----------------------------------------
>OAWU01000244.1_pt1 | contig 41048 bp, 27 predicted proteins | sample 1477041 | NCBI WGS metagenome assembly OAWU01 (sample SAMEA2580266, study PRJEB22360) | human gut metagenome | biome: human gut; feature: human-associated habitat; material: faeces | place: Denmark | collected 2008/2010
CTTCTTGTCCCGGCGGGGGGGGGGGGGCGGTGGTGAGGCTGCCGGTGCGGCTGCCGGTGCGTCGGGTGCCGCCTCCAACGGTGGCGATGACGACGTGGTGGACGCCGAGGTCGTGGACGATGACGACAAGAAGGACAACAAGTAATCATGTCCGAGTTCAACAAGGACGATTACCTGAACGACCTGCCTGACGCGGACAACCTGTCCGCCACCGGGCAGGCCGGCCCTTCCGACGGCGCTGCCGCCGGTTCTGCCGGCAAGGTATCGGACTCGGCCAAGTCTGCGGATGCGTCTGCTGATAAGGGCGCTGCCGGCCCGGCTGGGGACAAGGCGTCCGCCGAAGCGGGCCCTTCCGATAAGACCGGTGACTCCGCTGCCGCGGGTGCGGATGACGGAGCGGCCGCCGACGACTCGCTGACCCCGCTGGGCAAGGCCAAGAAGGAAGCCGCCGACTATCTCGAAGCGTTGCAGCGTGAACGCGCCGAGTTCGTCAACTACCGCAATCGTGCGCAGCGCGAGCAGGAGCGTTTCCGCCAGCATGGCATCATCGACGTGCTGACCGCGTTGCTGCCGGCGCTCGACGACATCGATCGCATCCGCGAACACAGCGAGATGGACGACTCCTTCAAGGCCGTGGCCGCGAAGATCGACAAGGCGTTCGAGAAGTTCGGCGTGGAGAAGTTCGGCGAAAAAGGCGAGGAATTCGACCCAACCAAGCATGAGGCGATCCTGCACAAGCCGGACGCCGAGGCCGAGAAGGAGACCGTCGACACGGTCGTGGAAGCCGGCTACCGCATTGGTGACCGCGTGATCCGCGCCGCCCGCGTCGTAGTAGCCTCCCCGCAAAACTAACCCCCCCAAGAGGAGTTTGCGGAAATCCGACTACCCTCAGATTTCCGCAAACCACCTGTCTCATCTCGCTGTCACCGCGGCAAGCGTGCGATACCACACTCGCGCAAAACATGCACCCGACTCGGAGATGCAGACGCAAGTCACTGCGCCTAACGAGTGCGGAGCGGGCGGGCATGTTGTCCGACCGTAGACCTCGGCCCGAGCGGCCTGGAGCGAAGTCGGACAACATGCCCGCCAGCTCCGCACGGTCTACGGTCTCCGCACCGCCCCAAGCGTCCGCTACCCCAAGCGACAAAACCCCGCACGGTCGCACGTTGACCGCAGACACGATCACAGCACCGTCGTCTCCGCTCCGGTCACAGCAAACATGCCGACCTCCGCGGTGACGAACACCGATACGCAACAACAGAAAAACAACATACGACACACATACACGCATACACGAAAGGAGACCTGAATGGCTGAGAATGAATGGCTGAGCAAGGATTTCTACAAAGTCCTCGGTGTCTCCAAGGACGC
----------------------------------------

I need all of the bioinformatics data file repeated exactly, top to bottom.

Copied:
>OAWU01000244.1_pt1 | contig 41048 bp, 27 predicted proteins | sample 1477041 | NCBI WGS metagenome assembly OAWU01 (sample SAMEA2580266, study PRJEB22360) | human gut metagenome | biome: human gut; feature: human-associated habitat; material: faeces | place: Denmark | collected 2008/2010
CTTCTTGTCCCGGCGGGGGGGGGGGGGCGGTGGTGAGGCTGCCGGTGCGGCTGCCGGTGCGTCGGGTGCCGCCTCCAACGGTGGCGATGACGACGTGGTGGACGCCGAGGTCGTGGACGATGACGACAAGAAGGACAACAAGTAATCATGTCCGAGTTCAACAAGGACGATTACCTGAACGACCTGCCTGACGCGGACAACCTGTCCGCCACCGGGCAGGCCGGCCCTTCCGACGGCGCTGCCGCCGGTTCTGCCGGCAAGGTATCGGACTCGGCCAAGTCTGCGGATGCGTCTGCTGATAAGGGCGCTGCCGGCCCGGCTGGGGACAAGGCGTCCGCCGAAGCGGGCCCTTCCGATAAGACCGGTGACTCCGCTGCCGCGGGTGCGGATGACGGAGCGGCCGCCGACGACTCGCTGACCCCGCTGGGCAAGGCCAAGAAGGAAGCCGCCGACTATCTCGAAGCGTTGCAGCGTGAACGCGCCGAGTTCGTCAACTACCGCAATCGTGCGCAGCGCGAGCAGGAGCGTTTCCGCCAGCATGGCATCATCGACGTGCTGACCGCGTTGCTGCCGGCGCTCGACGACATCGATCGCATCCGCGAACACAGCGAGATGGACGACTCCTTCAAGGCCGTGGCCGCGAAGATCGACAAGGCGTTCGAGAAGTTCGGCGTGGAGAAGTTCGGCGAAAAAGGCGAGGAATTCGACCCAACCAAGCATGAGGCGATCCTGCACAAGCCGGACGCCGAGGCCGAGAAGGAGACCGTCGACACGGTCGTGGAAGCCGGCTACCGCATTGGTGACCGCGTGATCCGCGCCGCCCGCGTCGTAGTAGCCTCCCCGCAAAACTAACCCCCCCAAGAGGAGTTTGCGGAAATCCGACTACCCTCAGATTTCCGCAAACCACCTGTCTCATCTCGCTGTCACCGCGGCAAGCGTGCGATACCACACTCGCGCAAAACATGCACCCGACTCGGAGATGCAGACGCAAGTCACTGCGCCTAACGAGTGCGGAGCGGGCGGGCATGTTGTCCGACCGTAGACCTCGGCCCGAGCGGCCTGGAGCGAAGTCGGACAACATGCCCGCCAGCTCCGCACGGTCTACGGTCTCCGCACCGCCCCAAGCGTCCGCTACCCCAAGCGACAAAACCCCGCACGGTCGCACGTTGACCGCAGACACGATCACAGCACCGTCGTCTCCGCTCCGGTCACAGCAAACATGCCGACCTCCGCGGTGACGAACACCGATACGCAACAACAGAAAAACAACATACGACACACATACACGCATACACGAAAGGAGACCTGAATGGCTGAGAATGAATGGCTGAGCAAGGATTTCTACAAAGTCCTCGGTGTCTCCAAGGACGC